Krich, noted by former L.A. Times reviewer Charles Champlin for her
"superior crime fiction," becoming a published writer was a fantasy.
"It was something I dreamed about," she says, "something that happened
to other people." That fantasy became reality in 1990 when Krich wrote
Where’s Mommy Now?, which won the Anthony Award for
Best Paperback Original and was filmed as "Perfect Alibi,"
starring Teri Garr, Hector Elizondo, and Kathleen Quinlan.
then Krich has published thirteen other novels, all critically acclaimed,
as well as several short stories, many of which have been nominated
for awards including the most recent, "Bitter Waters" (in Criminal
Kabballah by Jewish Lights), nominated for the Agatha, Anthony,
and Macavity Awards.
to her stand alone novels, she has written five Jessie Drake mysteries,
three of which were nominated for the Agatha Award. The fourth in
the series, Dead Air, won the Romantic Times Reviewers'
Choice Award for Best Mystery or Suspense. The fifth, Shadows
of Sin, was a national bestseller and an Agatha nominee. Krich's
works have been published in Britain, Iceland, Japan, France, Germany,
and Holland, Israel, and Spain.
of 2002, Ballantine published Blues in the Night, the
first in a new series. "Think Harry Kemelman's Rabbi Small, with the
rabbi's wife as sleuth," says Krich. "Think Nick and Nora Charles.
Then meet true crime writer Molly Blume. An Orthodox Jew, currently
unattached, who 'doesn't date rabbis.' Or so she says." Krich smiles.
Blues in the Night and its sequel, Dream House,
were nominated for the Agatha (Blues was also nominated for Best Novel
by the Southern California Booksellers Association). The third novel
in the series, Grave Endings, won the Mary Higgins Clark
and Calavera Awards. Coming this October is the fourth Molly Blume
mystery, Now You See Me.
of Holocaust survivors, Krich was born in Germany and lived in New
Jersey and in New York before moving with her family to Los Angeles
in 1960. With a master’s degree in English from U.C.L.A., she taught
high school English for eighteen years, chairing the English department
at Yeshiva University of Los Angeles High Schools, and received the
Milken Families Foundation Award for Distinguished Educator of the
Year and the Samuel Belkin Memorial Award for professional achievement.
Past editor of the national Sisters in Crime newsletter and a former
director of the National Board of Directors of the Mystery Writers
of America, Krich remains active in both organizations and is a member
of the American Crime Writers League.
was still teaching and raising six children when she began her writing
career. "The juggling was difficult," she admits, "and I’ve made my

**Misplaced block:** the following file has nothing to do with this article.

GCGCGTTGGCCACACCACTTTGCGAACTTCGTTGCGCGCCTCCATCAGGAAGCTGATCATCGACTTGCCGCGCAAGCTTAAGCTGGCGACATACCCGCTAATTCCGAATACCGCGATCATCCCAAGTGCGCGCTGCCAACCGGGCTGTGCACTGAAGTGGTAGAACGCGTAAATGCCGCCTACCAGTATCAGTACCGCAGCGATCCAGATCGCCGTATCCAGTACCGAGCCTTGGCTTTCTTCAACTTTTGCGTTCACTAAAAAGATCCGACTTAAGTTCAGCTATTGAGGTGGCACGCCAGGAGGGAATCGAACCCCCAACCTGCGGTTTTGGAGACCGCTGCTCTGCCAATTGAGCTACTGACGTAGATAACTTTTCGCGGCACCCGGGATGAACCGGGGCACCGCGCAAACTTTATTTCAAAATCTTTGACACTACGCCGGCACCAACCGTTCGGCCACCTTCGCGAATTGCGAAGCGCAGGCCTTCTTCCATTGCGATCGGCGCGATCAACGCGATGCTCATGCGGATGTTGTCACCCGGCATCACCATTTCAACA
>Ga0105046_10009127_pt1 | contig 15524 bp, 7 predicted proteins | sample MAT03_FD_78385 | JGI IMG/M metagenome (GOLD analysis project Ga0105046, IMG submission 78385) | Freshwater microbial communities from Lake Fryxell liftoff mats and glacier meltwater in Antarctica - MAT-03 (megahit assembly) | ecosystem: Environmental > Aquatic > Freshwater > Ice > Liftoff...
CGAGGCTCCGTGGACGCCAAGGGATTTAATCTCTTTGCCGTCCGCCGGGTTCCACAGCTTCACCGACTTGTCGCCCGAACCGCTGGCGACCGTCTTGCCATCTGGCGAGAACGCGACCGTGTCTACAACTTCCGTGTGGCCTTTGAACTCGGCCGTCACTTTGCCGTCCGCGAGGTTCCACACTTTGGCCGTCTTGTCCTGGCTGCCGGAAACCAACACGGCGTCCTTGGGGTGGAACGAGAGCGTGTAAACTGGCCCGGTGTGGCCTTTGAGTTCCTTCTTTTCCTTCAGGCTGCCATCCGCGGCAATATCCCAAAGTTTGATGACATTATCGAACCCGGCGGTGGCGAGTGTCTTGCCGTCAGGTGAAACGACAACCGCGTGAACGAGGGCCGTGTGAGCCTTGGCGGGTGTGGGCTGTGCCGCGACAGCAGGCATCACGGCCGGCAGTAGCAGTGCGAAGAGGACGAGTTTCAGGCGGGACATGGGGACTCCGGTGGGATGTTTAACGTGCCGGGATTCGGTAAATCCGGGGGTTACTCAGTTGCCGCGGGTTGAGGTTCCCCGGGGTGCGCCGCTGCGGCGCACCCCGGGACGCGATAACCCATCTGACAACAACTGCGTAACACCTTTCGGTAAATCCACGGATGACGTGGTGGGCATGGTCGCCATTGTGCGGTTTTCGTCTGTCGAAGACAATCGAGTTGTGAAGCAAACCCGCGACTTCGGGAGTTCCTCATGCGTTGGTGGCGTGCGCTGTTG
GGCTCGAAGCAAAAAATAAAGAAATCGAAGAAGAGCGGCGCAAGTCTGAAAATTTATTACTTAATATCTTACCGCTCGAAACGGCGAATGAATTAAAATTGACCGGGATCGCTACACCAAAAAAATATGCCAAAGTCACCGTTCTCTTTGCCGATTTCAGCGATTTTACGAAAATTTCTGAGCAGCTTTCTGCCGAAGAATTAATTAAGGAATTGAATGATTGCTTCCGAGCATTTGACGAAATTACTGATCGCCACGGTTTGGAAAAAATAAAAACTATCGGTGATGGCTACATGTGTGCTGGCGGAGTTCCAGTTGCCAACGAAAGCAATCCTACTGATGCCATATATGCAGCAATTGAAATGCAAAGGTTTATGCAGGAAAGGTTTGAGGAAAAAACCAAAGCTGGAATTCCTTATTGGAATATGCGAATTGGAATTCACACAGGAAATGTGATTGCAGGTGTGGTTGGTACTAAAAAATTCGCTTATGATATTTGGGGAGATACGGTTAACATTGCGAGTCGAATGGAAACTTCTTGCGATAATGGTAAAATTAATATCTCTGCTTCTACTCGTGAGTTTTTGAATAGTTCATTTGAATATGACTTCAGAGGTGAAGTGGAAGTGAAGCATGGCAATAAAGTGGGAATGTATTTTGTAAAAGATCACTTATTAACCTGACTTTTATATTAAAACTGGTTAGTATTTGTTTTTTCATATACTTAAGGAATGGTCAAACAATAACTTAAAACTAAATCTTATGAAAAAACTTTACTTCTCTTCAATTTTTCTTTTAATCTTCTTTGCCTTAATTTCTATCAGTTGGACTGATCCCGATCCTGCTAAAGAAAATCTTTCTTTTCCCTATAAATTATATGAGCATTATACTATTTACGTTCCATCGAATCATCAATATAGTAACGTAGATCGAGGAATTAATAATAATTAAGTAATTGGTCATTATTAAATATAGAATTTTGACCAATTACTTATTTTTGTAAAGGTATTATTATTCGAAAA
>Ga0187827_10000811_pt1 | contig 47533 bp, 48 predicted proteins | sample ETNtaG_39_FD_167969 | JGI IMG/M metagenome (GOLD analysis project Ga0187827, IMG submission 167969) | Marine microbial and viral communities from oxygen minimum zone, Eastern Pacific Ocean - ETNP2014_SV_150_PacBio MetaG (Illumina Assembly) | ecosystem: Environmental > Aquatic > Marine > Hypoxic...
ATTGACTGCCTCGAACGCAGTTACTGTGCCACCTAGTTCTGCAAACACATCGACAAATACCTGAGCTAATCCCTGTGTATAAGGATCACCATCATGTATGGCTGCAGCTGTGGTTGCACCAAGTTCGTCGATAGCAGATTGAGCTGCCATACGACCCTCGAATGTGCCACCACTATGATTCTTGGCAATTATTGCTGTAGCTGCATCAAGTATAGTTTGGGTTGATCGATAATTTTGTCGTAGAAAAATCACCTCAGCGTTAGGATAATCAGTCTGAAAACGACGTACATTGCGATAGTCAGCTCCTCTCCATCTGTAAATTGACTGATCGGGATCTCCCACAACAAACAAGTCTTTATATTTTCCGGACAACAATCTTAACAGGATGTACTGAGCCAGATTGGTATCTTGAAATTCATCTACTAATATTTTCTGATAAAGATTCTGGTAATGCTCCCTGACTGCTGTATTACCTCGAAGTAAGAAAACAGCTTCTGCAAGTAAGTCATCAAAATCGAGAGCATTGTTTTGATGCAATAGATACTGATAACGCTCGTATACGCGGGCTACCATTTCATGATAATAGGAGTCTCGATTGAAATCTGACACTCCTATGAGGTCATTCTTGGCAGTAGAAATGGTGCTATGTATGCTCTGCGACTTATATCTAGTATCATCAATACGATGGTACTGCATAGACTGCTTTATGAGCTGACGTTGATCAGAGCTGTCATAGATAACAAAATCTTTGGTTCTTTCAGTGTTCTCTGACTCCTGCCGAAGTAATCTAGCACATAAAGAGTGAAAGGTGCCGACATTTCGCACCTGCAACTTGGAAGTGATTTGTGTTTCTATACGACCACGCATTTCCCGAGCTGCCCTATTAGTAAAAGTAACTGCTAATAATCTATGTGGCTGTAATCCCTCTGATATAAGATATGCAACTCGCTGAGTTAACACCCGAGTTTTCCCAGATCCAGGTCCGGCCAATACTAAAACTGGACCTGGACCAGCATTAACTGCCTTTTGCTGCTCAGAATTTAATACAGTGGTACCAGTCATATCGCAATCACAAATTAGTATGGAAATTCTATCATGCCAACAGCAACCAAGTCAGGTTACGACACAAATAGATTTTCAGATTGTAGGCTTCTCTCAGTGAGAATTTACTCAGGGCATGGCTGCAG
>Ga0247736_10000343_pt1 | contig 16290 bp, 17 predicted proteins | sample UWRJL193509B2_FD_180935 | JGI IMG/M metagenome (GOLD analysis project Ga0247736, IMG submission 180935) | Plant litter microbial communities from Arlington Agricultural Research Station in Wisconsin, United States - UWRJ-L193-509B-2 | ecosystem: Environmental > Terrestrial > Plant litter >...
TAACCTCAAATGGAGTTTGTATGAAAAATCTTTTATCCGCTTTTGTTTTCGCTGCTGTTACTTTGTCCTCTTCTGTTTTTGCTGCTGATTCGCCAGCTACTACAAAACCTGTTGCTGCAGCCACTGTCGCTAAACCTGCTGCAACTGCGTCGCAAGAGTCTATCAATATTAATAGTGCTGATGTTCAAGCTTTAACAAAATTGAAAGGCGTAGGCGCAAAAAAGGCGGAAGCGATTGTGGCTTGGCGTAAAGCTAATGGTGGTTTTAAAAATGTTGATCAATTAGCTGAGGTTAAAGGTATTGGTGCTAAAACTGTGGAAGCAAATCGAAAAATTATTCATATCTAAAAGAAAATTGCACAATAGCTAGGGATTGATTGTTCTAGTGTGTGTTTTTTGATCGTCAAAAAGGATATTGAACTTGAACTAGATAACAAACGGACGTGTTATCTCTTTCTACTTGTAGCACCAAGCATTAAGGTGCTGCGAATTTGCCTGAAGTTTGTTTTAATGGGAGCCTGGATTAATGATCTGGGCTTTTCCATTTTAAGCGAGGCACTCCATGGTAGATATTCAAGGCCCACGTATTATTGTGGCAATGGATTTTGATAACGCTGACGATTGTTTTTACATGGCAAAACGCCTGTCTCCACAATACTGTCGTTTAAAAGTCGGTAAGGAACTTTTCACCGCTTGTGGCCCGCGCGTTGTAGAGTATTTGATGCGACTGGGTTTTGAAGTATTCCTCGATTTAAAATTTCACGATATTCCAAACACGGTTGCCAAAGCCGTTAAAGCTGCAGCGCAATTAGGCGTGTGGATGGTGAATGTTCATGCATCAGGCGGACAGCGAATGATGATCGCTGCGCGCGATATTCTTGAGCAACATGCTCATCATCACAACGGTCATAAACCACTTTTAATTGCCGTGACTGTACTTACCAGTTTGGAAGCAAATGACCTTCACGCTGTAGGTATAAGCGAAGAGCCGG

share of mistakes. At one point the hems of my daughters’ uniform
skirts were being held up by over a dozen safety pins, and I served
way too much macaroni and cheese! But somehow we all managed, and
my husband and children are wonderfully supportive. Which doesn't
mean that they're never cranky."
mysteries are attracting a growing number of readers and receiving
praise from reviewers who note Krich's fully realized characters,
careful plotting, page-turning suspense, and the seamless way she
weaves her Orthodox Judaism and contemporary social problems into
many of her works. "Krich," observes Kirkus, "doesn't shrink from
of Rochelle Krich is in her characters?
college I considered pursuing a career in law or medicine," Krich
says, "so I suppose I’m living those lives vicariously through my
heroines--attorneys, doctors, homicide detectives, journalists. They’re
all braver than I am, though, and younger." Many of her heroines practice
Orthodox Judaism -- like true crime writer Molly Blume -- or find
themselves drawn to it--like Jessie Drake, Krich’s series homicide
detective, who discovered only recently that she is Jewish.
Jessie, Krich has never held a gun, and while Jessie’s life is complicated
by lingering feelings for her ex-husband and a difficult relationship
with her abusive mother and emotionally needy sister, Krich, a proud
grandmother of seven, has been married for thirty-two years to the
father of their six children and cherishes her closeness to her brother
and his family . "I'm the stereotypical Jewish mother," she says.
"Probably too involved with my kids' lives."
Blume? "There's more of me in Molly," Krich admits. "Molly has never
held a gun, either, and unlike Jessie, she's close to her parents
and siblings and has no residual feelings for the ex-husband who cheated
on her. A major difference between the two characters? As someone
who is new to Judaism, Jessie is more of an outsider trying to fit
in, and her tone is questioning but always respectful. Molly will
give readers an insider's view of what to many is an exotic world.
And she'll do it with a little more humor, and a lot more irreverence.
Molly plays mah-jongg with her sisters. "I've been playing for over
thirty years every Monday night--barring Jewish holidays and deadlines.
It's my therapy."
credits her family for encouraging her to realize her dreams and helping
her remember what’s truly important. "I tend to become obsessive about
my writing," she confesses. "They keep me grounded."